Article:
Roger J. Medel

Yes. Our multiples haven't changed. We're very disciplined about how we are going about forming this national group practice. So there's no change in multiples. Because of the competition we don't really talk about what multiples we're paying for these practices. But that hasn't changed. There is private equity money that has come into the market as we expected, and we said all along that we would expect that. We know that they are -- there's at least one deal of a group of anesthesiologists that supposedly has the handshake with a private equity firm. That's all I know right now. But I expect that there'll be -- if that doesn't happen, there'll be others because we clearly have spoken to the attractiveness of the market and it's drawing people into this area.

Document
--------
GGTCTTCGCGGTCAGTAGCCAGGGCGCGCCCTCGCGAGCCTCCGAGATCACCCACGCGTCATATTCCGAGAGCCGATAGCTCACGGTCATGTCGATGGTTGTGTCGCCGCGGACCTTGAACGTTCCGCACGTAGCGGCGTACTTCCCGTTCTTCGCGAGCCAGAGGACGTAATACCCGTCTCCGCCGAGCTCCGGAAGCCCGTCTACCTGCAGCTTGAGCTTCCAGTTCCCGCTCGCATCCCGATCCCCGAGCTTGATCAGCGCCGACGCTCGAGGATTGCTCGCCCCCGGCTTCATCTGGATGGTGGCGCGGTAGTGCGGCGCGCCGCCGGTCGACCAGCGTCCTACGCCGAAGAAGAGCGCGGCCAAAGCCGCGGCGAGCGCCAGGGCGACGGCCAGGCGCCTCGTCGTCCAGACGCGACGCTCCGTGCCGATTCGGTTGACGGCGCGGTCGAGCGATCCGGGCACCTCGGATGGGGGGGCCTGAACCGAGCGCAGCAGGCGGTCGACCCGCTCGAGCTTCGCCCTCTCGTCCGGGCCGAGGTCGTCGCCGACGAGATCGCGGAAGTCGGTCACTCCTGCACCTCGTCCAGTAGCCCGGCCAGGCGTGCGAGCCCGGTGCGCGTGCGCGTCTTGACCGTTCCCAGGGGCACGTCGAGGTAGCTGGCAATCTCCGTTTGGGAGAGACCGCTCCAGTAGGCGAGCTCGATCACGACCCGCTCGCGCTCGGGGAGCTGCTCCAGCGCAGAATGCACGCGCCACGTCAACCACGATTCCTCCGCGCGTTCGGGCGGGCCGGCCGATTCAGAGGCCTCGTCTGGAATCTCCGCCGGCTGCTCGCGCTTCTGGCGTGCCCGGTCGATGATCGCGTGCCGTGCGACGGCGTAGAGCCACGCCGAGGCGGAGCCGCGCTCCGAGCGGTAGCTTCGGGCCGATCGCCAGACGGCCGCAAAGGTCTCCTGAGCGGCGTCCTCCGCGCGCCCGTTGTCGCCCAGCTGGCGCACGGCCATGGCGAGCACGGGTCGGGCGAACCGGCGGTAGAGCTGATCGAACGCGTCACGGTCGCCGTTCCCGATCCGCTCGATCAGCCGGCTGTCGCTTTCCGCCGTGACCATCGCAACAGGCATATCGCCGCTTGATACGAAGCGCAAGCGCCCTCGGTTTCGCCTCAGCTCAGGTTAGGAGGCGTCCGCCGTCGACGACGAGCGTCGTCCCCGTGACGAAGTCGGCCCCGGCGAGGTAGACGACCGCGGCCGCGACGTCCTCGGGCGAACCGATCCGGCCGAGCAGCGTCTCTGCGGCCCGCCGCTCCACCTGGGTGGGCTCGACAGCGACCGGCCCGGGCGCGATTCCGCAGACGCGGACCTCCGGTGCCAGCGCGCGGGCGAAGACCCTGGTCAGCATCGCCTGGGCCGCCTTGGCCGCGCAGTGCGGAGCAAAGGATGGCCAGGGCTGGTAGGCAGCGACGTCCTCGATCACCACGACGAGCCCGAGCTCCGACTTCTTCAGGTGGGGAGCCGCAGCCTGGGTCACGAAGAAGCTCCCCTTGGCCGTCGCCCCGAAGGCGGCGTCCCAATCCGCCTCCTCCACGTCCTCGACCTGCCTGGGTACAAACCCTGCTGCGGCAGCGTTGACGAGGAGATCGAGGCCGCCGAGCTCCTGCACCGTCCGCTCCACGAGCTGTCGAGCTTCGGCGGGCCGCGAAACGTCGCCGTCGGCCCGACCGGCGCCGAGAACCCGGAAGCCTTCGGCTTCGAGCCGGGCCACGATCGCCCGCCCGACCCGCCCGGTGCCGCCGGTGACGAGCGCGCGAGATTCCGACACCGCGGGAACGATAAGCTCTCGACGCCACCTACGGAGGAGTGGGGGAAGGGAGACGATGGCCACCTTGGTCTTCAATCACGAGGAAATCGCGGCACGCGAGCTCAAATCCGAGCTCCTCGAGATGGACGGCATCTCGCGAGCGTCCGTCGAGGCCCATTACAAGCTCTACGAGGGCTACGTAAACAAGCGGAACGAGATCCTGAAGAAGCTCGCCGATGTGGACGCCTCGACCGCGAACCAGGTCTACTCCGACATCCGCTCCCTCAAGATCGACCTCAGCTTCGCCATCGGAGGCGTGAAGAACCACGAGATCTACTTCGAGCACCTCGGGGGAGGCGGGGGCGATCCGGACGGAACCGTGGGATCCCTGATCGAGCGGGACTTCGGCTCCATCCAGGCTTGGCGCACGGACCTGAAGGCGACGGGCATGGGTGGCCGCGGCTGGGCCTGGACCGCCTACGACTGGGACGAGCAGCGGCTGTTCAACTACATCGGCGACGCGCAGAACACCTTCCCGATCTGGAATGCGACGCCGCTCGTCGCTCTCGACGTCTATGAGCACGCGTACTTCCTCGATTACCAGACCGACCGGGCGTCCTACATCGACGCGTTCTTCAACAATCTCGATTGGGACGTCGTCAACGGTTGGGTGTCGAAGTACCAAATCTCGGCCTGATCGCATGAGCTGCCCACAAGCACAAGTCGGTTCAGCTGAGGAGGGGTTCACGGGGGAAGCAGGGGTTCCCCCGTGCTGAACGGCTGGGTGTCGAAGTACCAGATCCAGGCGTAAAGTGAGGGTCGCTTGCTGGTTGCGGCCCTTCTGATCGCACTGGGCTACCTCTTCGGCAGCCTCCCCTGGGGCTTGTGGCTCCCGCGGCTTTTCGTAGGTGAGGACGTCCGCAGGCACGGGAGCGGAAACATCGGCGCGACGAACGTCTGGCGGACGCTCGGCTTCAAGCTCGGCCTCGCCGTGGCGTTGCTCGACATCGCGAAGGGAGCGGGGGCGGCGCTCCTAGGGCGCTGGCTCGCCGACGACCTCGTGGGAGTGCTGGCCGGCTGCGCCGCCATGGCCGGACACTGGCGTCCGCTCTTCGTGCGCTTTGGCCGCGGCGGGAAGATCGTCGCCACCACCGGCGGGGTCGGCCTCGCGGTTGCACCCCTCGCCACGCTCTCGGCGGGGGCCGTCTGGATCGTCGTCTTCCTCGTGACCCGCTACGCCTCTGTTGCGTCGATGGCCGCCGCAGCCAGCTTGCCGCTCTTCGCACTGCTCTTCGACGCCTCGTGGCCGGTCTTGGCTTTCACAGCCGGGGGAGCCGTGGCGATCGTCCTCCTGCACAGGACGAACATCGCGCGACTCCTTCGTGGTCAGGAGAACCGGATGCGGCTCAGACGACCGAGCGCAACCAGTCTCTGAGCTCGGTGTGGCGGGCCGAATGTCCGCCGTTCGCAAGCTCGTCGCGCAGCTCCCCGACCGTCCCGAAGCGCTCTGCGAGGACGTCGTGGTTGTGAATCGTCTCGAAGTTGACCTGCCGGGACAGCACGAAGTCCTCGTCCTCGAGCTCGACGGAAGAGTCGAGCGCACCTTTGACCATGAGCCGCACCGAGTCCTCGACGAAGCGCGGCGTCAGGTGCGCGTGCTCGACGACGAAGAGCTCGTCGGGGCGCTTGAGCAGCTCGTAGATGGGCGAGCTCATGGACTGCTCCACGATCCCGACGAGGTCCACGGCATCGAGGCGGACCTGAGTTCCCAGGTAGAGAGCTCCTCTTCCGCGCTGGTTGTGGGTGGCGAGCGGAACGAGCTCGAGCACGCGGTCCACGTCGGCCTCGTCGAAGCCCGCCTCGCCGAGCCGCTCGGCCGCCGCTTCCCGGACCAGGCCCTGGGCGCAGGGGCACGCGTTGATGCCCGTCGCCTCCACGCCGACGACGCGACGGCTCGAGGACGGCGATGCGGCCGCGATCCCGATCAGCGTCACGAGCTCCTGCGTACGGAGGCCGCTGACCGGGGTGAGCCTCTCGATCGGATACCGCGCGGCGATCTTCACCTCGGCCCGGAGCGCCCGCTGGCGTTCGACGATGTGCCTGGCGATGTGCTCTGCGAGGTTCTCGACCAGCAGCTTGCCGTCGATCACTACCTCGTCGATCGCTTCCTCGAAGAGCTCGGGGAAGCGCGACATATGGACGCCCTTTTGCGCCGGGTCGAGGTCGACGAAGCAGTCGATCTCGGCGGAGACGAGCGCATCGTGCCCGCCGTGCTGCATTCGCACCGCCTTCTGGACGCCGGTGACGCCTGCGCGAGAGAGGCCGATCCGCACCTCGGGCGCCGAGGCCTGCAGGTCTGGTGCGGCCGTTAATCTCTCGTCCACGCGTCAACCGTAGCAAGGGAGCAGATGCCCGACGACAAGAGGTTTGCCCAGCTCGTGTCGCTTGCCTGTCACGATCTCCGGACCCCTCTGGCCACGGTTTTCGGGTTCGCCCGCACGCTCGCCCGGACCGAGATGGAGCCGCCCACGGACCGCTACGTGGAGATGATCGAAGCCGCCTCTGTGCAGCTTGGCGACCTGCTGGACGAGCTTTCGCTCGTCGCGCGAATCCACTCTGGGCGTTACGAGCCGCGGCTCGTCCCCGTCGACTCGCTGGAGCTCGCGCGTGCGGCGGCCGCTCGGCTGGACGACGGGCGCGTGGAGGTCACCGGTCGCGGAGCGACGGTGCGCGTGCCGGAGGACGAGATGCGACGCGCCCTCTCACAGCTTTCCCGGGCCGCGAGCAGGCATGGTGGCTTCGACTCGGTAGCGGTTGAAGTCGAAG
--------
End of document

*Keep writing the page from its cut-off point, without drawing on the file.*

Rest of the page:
Joanna Gajuk - BofA Merrill Lynch, Research Division

Great. That's helpful. And just the last question to follow-up on something we asked I believe last quarter. In terms of the proposal from CMS or rather the regulation that is expected to come out soon in terms of the Medicaid primary care payment increase under the reform. It seems like it might be coming out fairly quickly. So is there an update you can provide in terms of what your expectation is for your physicians to qualify. And also for the services that your physicians provide to qualify under these provisions.

Roger J. Medel